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New Tech Enables Presentations – with No Cables Attached

IT Office Equips Conference Rooms, Classrooms with Airtame Wireless Technology

Information Technology staff members try the wireless presentation technology in a University Crossing conference room Photo by Ed Brennen
Mike Lucas, left, and Andrew Alfano of the Information Technology Office try out the Airtame wireless presentation technology in a University Crossing conference room.

Ed Brennen

The dongle is going the way of dinosaurs and dodo birds.

Faculty, students and staff will no longer have to fiddle with cables and oddly named adaptors when connecting their laptops to conference room TV monitors and classroom projectors. Instead, they can connect wirelessly with a new technology called Airtame that the university’s Information Technology Office is rolling out across campus.

“We think this wireless presentation technology is going to be a game-changer in terms of ease of use, and will reduce the number of service calls that come in to the Help Desk,” says Mike Lucas, senior director of Information Technology Services and Instructional Technology Support.

The initiative, under the direction of Assoc. Vice Chancellor for Information Technology and Chief Information Officer Michael Cipriano, helps ensure that classrooms and learning spaces support rich media and active learning approaches — all goals of the university’s 2020 Strategic Plan.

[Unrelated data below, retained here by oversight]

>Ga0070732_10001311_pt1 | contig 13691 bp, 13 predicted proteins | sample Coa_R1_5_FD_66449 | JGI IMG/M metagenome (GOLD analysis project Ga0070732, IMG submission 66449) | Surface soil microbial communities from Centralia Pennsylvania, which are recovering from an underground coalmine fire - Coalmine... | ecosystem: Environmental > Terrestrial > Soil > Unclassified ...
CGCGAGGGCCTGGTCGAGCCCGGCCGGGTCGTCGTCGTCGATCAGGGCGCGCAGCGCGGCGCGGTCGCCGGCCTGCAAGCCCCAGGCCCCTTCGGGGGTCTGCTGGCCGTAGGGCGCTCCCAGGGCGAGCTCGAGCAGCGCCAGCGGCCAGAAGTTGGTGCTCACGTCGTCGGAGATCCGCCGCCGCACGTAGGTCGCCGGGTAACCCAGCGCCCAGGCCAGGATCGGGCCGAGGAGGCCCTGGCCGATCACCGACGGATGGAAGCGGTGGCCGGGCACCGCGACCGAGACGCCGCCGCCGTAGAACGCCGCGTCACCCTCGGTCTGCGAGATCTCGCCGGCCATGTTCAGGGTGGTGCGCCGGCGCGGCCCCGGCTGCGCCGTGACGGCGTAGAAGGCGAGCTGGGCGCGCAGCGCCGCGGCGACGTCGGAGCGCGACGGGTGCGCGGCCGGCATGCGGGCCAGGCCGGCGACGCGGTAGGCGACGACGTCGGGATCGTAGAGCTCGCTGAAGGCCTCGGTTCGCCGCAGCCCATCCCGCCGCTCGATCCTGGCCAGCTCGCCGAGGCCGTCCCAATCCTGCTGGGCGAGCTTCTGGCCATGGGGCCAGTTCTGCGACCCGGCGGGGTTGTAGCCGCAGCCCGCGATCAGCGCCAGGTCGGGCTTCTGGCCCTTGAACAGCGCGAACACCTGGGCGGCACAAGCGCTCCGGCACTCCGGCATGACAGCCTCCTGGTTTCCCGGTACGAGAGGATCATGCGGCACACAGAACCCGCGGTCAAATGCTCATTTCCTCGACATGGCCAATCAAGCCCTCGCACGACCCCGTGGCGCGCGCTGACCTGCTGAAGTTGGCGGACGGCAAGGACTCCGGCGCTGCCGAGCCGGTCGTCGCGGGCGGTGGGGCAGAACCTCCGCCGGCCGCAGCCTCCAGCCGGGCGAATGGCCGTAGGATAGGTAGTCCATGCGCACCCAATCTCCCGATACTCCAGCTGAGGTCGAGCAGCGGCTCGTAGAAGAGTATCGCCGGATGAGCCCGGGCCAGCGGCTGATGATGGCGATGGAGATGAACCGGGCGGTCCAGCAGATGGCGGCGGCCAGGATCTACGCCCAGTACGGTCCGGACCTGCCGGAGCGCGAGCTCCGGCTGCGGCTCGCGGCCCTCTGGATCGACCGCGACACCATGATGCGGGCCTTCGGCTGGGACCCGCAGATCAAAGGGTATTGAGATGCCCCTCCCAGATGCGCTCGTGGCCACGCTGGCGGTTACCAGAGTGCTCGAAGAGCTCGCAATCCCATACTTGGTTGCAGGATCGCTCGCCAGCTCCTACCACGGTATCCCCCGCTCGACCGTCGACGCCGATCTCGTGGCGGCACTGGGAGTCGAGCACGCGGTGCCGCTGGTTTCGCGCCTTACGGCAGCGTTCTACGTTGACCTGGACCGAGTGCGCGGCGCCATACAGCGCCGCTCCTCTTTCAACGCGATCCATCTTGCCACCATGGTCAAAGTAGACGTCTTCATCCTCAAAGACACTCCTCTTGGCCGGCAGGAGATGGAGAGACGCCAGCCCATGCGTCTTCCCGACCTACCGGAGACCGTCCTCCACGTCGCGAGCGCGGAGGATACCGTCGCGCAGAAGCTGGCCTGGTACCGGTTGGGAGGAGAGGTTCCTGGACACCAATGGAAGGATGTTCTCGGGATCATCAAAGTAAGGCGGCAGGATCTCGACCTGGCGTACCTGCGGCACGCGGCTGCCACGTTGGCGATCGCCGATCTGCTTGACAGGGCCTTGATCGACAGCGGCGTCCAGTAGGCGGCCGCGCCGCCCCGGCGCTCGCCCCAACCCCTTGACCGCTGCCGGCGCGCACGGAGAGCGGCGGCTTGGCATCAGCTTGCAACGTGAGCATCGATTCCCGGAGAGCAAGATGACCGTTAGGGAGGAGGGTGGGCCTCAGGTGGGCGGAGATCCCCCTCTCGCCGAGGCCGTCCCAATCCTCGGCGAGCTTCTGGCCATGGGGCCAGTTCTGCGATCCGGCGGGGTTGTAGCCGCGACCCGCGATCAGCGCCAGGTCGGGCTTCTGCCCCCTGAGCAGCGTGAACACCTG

Lucas and his team began equipping 15 conference rooms at University Crossing with Airtame over winter break. They have since moved on to the most heavily used conference rooms across campus. Lucas estimates that all 75 conference rooms and 200 classrooms on campus will be equipped with the new wireless presentation technology within two years. The Airtame hardware, which is about the size of a car key, is plugged into an HDMI port on the room’s video screen and connected to the university’s network.

When someone wants to connect wirelessly to an Airtame-enabled monitor for the first time, they start by connecting their laptop to the university’s secure wireless network, eduroam. They then go to and do a one-time download of the application to their laptop. Upon launching the program, they type in the room’s URL, which is displayed on the room’s monitor. They then get a unique access code, which they type in to connect. 

On subsequent uses, they simply open the Airtame app on their device and enter the room’s URL and generated code. Outside guests of the university will also be able to connect to Airtame through the university’s guest wireless network. 

Lucas and his team are posting instruction placards next to Airtame-enabled monitors to help explain the connection process, and Help Desk staff have also been trained to walk users through the steps. 

With technology constantly changing, Lucas says the move to wireless helps circumvent the connection issues that so many people encounter.

“As USB-C cables come out, or micro HDMI, or whatever flavor is coming in six months from Apple, it’s tough for us to support every single dongle that’s out there,” Lucas says. “This eliminates the problem.”

For courses that use the active learning model, Lucas says the university may install an enhanced version of the Airtame product that would allow several students to connect to one screen at the same time, or one student to connect to as many as four screens at once. 

Airtame also allows the IT department to monitor the devices on the network by building. So, if someone is having trouble connecting to a specific classroom or conference room, IT staffers can reboot the device remotely or even update the software.

“This is the standard that the audio-visual industry is moving toward,” Lucas says. “This is the simplest solution – simplest download, simplest back-end management – and so far the performance has really been there.”